Water safety for kids
Parents need to be extra vigilant when their kids are around water.

Did you know that drowning is one of the top causes of unnatural death amongst children in South Africa? The following points really bring the message home:

  • 90% of children who drown are under supervision.
  • For every child that dies from drowning, five are left with permanent brain damage.
  • Toddlers are the most vulnerable to drowning.
  • Coastal incidents mostly involve 10 to 18 year olds.
  • Inland incidents mostly involve 2 to 8 year olds.

Most kids are drawn to water like a moth to a flame. It’s sparkly, things float in it… but, being one of the most ominous hazards that your child will encounter; water safety is no laughing matter. These scary statistics should make us as parents more aware of the necessary precautions to prevent drowning.
Keep your children safe in and near water by following simple water safety guidelines.

Residential Pools and Spas

  • Fence it in. Surround your pool with a fence that’s at least 1.2 meters tall. Make sure that fences have no gaps wider than 10cm, so kids can’t squeeze through. Install self-closing and self-latching gates with latches that are beyond a child’s reach. Ask your neighbours to do the same.
  • Install alarms. If your house serves as a fourth side of a fence around the pool, install door alarms. Add an underwater pool alarm that sounds when something hits the water. Make sure that you can hear the alarm inside the house.
  • Use a lockable safety cover on your pool and spa and make sure that they are in good working order. Don’t allow water to collect on the top of the cover. A toddler could drown in 2.5cm of water. Empty inflatable pools after every use. Remove ladders from above ground pools.
  • Keep your eyes peeled. Children who are swimming – even in a shallow toddler’s pool – should always be supervised by an adult, preferably one who knows CPR. The adult should be within an arms- length, providing “touch supervision” whenever infants, toddlers or young children are in or around water.
  • Learn to swim and teach your child how to swim. Remember that swimming lessons won’t necessarily prevent a child from drowning.
  • Enforce safety rules. No running near the pool and no pushing others under.
  • Don’t allow your child to use inflatable toys or mattresses in place of a life jacket. They may deflate suddenly or your child may slip off them into the water.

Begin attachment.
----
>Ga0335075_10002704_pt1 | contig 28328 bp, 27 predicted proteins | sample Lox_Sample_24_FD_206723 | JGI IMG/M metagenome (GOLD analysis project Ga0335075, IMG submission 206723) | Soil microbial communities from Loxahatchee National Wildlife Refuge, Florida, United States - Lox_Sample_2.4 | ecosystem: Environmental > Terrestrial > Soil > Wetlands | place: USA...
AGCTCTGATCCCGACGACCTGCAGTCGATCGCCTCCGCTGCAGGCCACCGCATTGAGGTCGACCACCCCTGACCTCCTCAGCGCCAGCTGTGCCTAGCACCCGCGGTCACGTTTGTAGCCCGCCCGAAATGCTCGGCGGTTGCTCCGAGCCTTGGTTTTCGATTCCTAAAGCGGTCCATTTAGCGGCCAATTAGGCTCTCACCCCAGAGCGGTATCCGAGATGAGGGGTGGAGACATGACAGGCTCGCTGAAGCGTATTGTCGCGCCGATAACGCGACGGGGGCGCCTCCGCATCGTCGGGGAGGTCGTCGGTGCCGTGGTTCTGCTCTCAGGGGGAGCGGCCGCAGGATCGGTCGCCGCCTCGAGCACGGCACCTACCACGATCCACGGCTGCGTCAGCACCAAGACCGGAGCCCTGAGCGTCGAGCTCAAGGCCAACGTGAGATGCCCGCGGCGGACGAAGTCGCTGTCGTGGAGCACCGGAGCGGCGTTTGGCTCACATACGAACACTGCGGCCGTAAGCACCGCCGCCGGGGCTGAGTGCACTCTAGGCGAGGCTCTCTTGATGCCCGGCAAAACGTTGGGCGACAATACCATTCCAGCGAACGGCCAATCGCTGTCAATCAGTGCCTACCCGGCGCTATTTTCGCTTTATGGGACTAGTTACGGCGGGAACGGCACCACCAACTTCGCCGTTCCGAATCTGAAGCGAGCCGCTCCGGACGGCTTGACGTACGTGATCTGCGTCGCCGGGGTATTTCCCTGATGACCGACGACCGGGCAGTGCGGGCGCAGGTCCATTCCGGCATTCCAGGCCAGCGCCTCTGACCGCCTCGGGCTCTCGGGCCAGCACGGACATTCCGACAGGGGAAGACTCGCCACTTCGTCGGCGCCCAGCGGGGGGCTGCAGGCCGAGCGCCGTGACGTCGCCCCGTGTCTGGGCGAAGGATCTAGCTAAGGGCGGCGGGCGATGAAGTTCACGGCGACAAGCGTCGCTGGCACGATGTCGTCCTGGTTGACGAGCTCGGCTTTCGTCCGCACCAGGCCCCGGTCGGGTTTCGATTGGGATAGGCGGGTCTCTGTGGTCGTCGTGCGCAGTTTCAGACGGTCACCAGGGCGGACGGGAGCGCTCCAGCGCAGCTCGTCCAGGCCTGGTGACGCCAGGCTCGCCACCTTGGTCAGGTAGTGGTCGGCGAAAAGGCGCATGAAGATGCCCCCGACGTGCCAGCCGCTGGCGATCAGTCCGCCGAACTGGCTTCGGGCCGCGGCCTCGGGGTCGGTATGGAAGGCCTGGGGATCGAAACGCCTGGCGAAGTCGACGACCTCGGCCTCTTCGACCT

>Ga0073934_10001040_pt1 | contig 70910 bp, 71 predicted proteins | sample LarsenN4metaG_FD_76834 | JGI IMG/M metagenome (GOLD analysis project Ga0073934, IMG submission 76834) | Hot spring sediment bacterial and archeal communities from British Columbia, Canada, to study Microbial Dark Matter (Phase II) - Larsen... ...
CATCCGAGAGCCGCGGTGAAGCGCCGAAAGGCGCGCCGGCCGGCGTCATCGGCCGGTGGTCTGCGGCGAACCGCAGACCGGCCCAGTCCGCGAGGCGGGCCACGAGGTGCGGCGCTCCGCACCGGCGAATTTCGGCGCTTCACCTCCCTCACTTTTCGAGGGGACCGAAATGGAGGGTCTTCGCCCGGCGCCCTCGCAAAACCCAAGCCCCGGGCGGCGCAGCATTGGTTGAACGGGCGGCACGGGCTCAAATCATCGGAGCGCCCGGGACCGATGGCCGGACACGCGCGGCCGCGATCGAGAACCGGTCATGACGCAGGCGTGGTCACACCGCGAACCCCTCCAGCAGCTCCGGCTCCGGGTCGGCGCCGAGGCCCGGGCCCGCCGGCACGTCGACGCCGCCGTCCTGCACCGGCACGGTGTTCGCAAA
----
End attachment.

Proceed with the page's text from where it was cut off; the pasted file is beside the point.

• Keep emergency equipment handy. Have a phone in the pool area with emergency numbers clearly marked. Keep a safety ring with a rope nearby at all times.
Natural bodies of water
  • Swimming conditions in the ocean, ponds or lakes can be unpredictable. Never allow kids to swim without adult supervision.
  • Kids should always wear a life-vest whenever in a boat or fishing. An air-filled swimming aid is not a substitute.
  • Make sure that kids stay in designated areas when swimming at the beach.

Toilets, bathtubs and buckets

  • Supervise bath time. Never leave a child in the care of another child. Drain the water from the tub immediately after use.
  • Shut toilet lids. Consider installing childproof locks on toilet lids.
  • Store buckets safely. Empty buckets and other containers after use. Don’t leave them outside where they might accumulate water.

Parents often assume they’ll hear their child splash or cry if she falls into the water, but drowning is usually quick and silent. Once a child’s head goes under water, it only takes a few minutes for her heart to stop and brain damage to occur.

Off course, even if you’re diligent about water safety, accidents are still possible. Follow these simple rules to keep your kids safe in the water. Parents as well as child minders are encouraged to take a basic life support class.

See more healthy living tips at the Fedhealthy blog.

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